Don’t know what to do with those strings of broken or unused holiday lights? Recycle them! Several communities have joined with the Solid Waste Agency of Northern Cook County (SWANCC) to recycle strings of unused or nonfunctioning lights and extension cords. Garlands, live greens, wreaths and other non-recyclables are not accepted. In Mount Prospect, you can recycle your holiday lights at Public Works (1700 W. Central Road) from 7:30 a.m. – 5 p.m. on weekdays through February 11. Please call 847/870-5640 for more information.
Public Green Blog
Have you debated with others (or possibly yourself) about which tree is more environmentally friendly, a real tree or a fake tree? While no 100 percent clear answer can be made, there are some important factors to consider before purchasing your tree. Check out this site for further information:
Do you plan on making a turkey this year for Thanksgiving dinner? Did you know that poultry in the United States is not allowed to receive hormones, but that conventional turkeys may receive antibiotics and animal byproducts, and one of the common “growth promoters” given to turkeys can result in arsenic being harbored in the turkey’s liver? Conventional turkeys labeled as “self-basting” are often injected with butter or fat, broth, water, and other seasonings to help make them
flavorful. If you want to avoid these ingredients, or control what you are putting into or on your turkey, consider buying an organic bird. If you want to spend a little extra money, look for a “heritage turkey” which is descended from early domesticated turkeys and full of flavor.
For more information on selecting and cooking your holiday turkey, or to locate a nearby farm, visit:
Consumer Reports Greener Choices “Talking Turkey”
Eat Well Guide
Heritage Turkey Foundation
Make your own costume from things around the house – old clothes, game pieces, sport team items, something from the recycling bin, etc., or purchase items from a resale shop.
If make-up is used instead of a mask, purchase non-toxic or hypoallergenic cosmetics.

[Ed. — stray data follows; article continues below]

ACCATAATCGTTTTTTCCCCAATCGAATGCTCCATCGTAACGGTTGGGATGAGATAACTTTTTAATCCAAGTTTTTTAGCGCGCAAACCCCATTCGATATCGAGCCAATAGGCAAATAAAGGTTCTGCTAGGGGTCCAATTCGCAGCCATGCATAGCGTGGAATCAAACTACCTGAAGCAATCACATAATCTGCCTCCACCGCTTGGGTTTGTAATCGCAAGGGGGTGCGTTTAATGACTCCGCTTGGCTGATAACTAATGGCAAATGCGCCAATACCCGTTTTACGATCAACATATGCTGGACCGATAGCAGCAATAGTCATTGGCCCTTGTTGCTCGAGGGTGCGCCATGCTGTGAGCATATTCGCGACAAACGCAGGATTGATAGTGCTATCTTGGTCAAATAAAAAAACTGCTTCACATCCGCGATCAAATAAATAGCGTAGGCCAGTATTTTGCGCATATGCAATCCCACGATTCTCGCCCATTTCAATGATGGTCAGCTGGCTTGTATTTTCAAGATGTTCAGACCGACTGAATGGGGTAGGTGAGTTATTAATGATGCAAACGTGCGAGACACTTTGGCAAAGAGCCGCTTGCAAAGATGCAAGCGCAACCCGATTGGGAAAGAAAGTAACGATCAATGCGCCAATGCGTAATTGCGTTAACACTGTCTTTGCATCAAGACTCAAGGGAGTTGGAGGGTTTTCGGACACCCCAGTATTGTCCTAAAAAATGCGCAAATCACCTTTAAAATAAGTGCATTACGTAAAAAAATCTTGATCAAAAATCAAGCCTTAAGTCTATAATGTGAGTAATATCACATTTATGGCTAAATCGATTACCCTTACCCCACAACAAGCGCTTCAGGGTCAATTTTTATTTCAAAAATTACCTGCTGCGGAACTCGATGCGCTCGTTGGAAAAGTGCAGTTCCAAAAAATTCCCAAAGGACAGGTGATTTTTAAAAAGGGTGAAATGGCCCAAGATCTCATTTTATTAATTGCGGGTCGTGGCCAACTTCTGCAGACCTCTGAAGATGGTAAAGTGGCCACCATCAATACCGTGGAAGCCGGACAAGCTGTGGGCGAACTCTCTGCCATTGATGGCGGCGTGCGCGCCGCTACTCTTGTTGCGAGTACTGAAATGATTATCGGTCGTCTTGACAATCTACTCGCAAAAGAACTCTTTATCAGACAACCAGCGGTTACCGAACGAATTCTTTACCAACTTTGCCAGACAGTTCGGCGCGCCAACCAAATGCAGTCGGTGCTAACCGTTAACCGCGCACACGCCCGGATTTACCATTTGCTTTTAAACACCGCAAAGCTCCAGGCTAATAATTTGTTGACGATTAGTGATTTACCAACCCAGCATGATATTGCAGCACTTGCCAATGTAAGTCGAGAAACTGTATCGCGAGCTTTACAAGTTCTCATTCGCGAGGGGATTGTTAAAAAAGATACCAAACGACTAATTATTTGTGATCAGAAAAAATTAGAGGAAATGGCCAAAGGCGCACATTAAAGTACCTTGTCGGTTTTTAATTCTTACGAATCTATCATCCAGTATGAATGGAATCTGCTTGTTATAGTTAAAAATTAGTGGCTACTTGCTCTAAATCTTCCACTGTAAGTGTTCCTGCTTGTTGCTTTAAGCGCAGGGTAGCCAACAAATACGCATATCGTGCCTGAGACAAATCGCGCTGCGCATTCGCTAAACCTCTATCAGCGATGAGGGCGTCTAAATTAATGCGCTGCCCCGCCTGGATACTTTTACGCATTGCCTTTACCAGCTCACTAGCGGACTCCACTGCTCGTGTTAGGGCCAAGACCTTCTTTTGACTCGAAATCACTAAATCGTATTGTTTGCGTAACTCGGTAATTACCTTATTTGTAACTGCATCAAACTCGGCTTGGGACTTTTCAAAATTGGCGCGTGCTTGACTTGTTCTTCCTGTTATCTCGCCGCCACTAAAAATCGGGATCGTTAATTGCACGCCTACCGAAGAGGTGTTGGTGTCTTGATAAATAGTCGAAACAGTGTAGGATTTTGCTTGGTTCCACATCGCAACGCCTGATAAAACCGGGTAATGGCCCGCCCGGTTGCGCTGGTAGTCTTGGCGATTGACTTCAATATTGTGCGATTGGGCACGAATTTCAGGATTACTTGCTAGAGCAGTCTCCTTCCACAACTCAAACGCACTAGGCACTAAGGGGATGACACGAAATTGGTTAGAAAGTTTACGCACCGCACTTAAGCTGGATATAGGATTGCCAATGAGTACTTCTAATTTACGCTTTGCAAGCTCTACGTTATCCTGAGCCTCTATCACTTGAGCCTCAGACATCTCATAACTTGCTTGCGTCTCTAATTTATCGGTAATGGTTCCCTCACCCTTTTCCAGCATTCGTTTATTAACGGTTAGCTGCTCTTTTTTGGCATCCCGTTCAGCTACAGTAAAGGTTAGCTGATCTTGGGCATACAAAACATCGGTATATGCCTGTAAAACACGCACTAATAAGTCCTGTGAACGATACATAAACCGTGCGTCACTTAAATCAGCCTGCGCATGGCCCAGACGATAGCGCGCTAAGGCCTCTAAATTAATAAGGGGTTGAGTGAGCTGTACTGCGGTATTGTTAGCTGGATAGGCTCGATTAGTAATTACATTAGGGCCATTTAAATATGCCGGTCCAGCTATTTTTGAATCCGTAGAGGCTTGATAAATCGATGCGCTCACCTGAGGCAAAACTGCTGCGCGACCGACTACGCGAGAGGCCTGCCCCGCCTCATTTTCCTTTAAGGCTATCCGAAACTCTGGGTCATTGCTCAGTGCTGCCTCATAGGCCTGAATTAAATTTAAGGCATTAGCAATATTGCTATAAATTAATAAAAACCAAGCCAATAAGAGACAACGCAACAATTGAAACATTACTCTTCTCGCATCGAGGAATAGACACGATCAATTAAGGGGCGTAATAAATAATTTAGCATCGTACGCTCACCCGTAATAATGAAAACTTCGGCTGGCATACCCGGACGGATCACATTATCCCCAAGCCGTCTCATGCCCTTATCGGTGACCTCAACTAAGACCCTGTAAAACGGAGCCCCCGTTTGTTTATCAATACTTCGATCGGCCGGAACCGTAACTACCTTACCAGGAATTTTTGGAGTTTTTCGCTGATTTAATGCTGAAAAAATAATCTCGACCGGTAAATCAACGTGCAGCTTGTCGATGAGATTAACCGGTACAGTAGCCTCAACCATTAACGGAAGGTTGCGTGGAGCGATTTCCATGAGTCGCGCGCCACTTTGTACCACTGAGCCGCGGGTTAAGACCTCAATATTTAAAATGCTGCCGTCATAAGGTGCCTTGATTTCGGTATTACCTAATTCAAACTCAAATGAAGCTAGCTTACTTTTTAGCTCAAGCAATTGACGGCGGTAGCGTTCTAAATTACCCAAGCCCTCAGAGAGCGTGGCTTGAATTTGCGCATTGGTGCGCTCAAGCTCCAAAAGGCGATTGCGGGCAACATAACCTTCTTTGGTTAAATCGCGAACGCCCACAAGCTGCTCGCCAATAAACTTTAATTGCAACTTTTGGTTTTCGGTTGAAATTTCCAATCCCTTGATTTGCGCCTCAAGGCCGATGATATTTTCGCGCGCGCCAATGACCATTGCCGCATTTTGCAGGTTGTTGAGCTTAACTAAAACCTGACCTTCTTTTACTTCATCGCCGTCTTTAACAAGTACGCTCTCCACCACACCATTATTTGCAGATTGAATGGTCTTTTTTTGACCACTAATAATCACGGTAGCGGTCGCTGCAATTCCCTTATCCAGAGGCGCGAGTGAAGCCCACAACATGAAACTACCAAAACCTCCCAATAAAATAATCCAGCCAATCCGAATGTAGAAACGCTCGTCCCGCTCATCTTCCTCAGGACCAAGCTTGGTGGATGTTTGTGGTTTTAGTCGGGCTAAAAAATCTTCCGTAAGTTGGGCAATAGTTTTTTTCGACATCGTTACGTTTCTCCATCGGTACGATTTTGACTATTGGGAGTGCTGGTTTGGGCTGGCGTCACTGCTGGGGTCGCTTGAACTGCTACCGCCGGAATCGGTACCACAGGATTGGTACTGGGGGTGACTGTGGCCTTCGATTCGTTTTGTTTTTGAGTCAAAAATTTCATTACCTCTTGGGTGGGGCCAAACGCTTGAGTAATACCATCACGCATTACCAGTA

After using costumes, trade with a friend, start a “costume closet” at school, church or home to share next year, or donate the costumes to a favorite charity.
When buying candy, look for treats with minimal packaging – or give pencils, erasers or money.
Send your children out with a reusable bucket, canvas bag or pillowcase.
Don’t be a litter bug, dispose of candy wrappers in your bags, buckets or trash cans along the way.
Stay local to trick-or-treat, bike, wagon or carpool.
Use rechargeable batteries in your flashlight for trick-or-treating.
Don’t throw away the pumpkin seeds – bake and eat, or put outdoors for the birds and animals.
Put a soy or natural beeswax candle in your Jack-o’-lanterns, or use a battery-operated light, with rechargeable batteries, of course.
As your pumpkin grows old, put in your yard for animals to eat, or put into compost pile.
Make your own luminaries from old cans with a pattern of hole punches.
Keep Halloween decorations from year to year so you don’t need to purchase new ones each season.
If you are hosting a Halloween party, used reusable dishes, tableware, cups napkins, etc. Serve from a pitcher instead of individual bottles and cans.Make a mystery punch with your favorite juices/pop, and add dry ice for a spooky effect. Instead of paper invitations, send an electronic invite to your guests.
From SWANNC’s September E-Newsletter